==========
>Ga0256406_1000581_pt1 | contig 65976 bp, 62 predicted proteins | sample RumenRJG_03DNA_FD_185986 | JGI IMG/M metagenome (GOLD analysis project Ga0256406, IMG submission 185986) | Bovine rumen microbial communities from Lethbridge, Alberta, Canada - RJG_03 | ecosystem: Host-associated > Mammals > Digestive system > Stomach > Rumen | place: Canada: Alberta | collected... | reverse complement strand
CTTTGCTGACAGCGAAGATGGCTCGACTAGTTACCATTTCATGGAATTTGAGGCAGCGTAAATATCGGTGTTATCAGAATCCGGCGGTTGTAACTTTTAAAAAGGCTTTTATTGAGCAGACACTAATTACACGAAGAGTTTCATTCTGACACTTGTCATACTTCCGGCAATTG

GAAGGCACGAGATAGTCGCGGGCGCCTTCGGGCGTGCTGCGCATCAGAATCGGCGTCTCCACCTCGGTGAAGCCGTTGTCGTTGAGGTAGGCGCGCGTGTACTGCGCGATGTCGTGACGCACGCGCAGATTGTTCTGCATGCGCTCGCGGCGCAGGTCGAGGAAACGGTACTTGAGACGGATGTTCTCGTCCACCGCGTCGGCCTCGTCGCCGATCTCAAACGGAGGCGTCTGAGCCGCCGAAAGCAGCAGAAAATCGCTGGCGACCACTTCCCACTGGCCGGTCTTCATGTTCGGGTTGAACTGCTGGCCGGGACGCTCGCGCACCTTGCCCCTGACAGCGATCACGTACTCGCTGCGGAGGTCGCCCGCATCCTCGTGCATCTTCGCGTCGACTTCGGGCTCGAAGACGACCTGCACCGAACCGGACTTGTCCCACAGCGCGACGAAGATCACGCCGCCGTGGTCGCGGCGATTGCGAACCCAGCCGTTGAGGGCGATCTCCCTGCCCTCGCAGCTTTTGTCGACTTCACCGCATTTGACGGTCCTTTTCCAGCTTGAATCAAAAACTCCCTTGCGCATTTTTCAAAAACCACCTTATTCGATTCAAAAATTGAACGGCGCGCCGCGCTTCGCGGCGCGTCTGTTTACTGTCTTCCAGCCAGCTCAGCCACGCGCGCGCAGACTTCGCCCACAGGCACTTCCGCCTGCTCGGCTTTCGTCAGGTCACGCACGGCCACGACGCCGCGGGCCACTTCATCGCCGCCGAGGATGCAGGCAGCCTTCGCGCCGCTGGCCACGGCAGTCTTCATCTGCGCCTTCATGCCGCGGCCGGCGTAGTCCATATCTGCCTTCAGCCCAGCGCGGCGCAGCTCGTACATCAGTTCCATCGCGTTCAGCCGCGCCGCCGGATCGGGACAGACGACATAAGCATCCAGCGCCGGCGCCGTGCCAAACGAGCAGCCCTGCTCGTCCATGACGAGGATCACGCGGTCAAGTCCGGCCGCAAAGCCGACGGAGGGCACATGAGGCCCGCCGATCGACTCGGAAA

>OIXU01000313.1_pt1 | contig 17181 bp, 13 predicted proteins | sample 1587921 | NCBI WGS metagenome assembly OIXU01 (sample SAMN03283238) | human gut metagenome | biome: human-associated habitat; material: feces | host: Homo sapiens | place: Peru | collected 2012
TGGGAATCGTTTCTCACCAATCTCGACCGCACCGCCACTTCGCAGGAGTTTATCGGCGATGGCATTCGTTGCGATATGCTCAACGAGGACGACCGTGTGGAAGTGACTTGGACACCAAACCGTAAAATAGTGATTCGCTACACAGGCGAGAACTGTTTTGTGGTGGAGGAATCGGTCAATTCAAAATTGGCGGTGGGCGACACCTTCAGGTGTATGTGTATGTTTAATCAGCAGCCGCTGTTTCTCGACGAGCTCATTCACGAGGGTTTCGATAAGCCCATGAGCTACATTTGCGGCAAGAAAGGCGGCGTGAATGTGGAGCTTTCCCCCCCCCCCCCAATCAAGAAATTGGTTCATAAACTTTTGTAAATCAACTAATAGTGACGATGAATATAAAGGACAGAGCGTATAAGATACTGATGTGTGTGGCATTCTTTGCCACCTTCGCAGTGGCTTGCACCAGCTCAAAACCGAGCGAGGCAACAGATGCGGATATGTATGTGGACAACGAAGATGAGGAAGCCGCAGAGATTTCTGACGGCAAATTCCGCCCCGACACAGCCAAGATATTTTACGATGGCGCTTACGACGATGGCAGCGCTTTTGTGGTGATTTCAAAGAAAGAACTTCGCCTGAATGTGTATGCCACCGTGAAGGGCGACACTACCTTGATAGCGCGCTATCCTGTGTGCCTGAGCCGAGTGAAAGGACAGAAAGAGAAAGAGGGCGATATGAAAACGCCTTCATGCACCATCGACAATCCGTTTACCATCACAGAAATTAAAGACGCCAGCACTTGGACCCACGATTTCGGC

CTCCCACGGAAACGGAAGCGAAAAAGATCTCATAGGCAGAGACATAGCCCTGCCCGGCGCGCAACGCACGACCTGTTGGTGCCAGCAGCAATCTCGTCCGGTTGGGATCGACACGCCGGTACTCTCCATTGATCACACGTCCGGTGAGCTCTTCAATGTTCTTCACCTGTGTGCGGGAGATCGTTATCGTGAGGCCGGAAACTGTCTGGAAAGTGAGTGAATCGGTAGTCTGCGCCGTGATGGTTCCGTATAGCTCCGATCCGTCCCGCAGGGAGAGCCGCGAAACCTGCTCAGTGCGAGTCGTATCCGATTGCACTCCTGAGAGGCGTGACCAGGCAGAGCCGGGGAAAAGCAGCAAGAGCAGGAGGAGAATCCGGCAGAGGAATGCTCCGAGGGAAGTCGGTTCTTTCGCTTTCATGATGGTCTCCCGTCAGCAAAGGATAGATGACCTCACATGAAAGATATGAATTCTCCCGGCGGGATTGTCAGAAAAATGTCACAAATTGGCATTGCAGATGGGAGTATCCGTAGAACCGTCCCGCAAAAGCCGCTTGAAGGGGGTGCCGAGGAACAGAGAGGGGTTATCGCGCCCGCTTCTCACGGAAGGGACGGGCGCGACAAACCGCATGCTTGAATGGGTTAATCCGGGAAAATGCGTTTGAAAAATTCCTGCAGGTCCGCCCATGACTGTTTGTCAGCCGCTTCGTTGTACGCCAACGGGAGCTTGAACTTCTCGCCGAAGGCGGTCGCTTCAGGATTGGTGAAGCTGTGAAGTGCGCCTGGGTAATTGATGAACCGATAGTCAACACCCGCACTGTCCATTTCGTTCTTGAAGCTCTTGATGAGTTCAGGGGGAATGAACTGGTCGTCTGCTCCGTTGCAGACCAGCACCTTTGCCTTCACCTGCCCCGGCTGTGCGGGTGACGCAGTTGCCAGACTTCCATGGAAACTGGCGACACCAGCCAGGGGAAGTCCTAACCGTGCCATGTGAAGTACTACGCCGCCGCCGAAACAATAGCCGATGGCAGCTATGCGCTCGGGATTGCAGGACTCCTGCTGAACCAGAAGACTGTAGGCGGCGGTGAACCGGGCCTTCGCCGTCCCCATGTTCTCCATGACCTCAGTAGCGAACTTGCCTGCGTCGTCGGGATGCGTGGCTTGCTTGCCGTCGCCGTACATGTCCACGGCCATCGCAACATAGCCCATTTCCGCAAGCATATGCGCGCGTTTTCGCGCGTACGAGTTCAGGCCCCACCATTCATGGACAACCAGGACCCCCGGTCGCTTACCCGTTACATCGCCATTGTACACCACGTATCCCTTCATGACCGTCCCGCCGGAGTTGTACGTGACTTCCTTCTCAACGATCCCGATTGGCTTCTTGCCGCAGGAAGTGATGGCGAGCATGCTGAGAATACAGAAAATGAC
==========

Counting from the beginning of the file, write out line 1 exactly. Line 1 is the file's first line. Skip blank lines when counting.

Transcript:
>Ga0256406_1000581_pt1 | contig 65976 bp, 62 predicted proteins | sample RumenRJG_03DNA_FD_185986 | JGI IMG/M metagenome (GOLD analysis project Ga0256406, IMG submission 185986) | Bovine rumen microbial communities from Lethbridge, Alberta, Canada - RJG_03 | ecosystem: Host-associated > Mammals > Digestive system > Stomach > Rumen | place: Canada: Alberta | collected... | reverse complement strand